Make sure your lawyers know what you are thinking here – it will directly influence how they conduct themselves on the day.
If your dispute is complex, then prepare for a long day.
Here is the most likely map of the day:
- Pre-meeting with your lawyers;
- Meeting with the mediator alone;
- Joint session with the mediator and all parties;
- Separate rooms (aka “sitting around”);
- Offers, Counter-Offers; and
- Documenting a Deal
This is a good time to tell your lawyers if anything you said before has changed. That said, you’ll have every chance through the day to be talking privately with them, so if you forget something it’s not the end of the world.
Meeting with the Mediator
Some mediators won’t do this, but many like to have an initial discussion to get an understanding of your position, ask some early questions, and generally set the scene.
This is also a tool for the mediator to get a “feel for the room” – figure out who the decision-makers really are, which people are an impediment to settlement, and start developing rapport with the people there.
Most of the time, the mediation proper will kick off with all and sundry in a room together.
The lawyers will each give (mostly pre-prepared) opening statements. Some lawyers take this opportunity to bang the table and thump their chests, and others simply set the scene and explain why their client’s position is right. Some lawyers simply rest on their position papers that have already been delivered. In any case, nothing too surprising is likely to come out in these statements.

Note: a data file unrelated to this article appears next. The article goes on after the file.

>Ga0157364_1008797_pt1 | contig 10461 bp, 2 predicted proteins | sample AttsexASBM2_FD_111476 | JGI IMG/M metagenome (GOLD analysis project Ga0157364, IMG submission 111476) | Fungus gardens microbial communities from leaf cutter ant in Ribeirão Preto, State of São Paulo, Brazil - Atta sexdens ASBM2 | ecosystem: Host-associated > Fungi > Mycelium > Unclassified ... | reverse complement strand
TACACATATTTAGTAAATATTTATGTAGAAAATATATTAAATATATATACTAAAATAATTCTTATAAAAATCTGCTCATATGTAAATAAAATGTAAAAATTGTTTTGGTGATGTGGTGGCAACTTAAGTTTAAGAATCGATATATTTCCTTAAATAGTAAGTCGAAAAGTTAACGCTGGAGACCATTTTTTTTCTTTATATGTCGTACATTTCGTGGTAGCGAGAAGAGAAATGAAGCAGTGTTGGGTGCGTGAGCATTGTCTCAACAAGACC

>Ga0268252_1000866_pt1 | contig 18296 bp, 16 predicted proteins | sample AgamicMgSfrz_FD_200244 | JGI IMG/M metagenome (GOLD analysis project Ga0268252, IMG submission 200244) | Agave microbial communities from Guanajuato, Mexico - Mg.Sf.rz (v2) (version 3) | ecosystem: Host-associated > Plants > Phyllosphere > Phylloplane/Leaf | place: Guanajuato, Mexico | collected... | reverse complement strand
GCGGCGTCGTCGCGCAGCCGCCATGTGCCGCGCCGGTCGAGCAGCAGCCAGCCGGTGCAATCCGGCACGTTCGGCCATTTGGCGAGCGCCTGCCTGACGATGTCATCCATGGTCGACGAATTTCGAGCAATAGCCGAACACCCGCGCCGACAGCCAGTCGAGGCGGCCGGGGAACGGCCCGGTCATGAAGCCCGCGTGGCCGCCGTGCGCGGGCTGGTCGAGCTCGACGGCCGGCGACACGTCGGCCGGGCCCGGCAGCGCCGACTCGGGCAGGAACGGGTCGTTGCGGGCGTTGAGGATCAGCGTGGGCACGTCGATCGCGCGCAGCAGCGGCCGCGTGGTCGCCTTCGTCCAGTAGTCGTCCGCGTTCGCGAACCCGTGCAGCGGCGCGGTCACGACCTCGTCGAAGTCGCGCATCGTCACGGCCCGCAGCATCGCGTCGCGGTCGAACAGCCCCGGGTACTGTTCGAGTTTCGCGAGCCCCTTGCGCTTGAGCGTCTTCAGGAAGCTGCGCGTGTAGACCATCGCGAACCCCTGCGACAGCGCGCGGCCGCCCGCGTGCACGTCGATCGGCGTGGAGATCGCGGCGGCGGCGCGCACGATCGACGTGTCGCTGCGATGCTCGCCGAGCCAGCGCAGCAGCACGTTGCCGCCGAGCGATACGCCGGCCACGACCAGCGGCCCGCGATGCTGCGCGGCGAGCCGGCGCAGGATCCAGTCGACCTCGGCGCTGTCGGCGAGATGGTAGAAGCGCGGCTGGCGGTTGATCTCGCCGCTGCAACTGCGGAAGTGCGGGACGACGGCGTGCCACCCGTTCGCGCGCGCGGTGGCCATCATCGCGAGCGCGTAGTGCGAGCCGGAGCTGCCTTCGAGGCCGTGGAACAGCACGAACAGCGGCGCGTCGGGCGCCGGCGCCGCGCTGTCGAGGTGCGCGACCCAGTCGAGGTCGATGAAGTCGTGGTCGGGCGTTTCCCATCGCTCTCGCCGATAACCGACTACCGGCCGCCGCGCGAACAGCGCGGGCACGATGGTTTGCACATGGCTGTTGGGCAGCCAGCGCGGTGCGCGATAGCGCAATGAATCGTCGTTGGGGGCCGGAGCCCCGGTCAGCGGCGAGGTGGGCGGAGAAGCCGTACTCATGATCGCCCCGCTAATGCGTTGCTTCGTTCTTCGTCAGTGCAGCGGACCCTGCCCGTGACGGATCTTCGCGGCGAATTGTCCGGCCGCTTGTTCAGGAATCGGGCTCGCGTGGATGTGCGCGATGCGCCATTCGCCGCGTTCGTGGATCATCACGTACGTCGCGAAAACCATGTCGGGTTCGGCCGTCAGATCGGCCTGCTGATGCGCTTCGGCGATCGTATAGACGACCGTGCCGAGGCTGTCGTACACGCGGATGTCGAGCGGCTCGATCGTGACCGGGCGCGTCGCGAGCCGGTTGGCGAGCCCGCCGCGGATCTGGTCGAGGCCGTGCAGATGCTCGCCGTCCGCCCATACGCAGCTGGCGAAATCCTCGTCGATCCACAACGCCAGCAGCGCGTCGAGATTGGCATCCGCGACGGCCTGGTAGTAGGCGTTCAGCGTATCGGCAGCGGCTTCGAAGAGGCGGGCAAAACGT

Sometimes this is an opportunity for parties to vent a bit about the situation. As legal disputes are often emotionally or commercially taxing, letting everyone simply “get things off their chest” is often cathartic and a good way to help move the matter towards resolution.
Otherwise the mediator might make some initial observations about the process, the plan for the day, and the matter in general. They might ask some questions and try to clarify some issues.
Once the parties or the mediator feel that any utility in the joint session has ended, the parties will then normally retire to different rooms.
Sitting Around While the Mediator Walks Back and Forth
Next comes what is normally the most tedious part of the day – waiting.
The mediator will often now spend time at length with one party or the other, talking through issues and concerns and trying to extract some kind of discussion point or first offer to take the other party.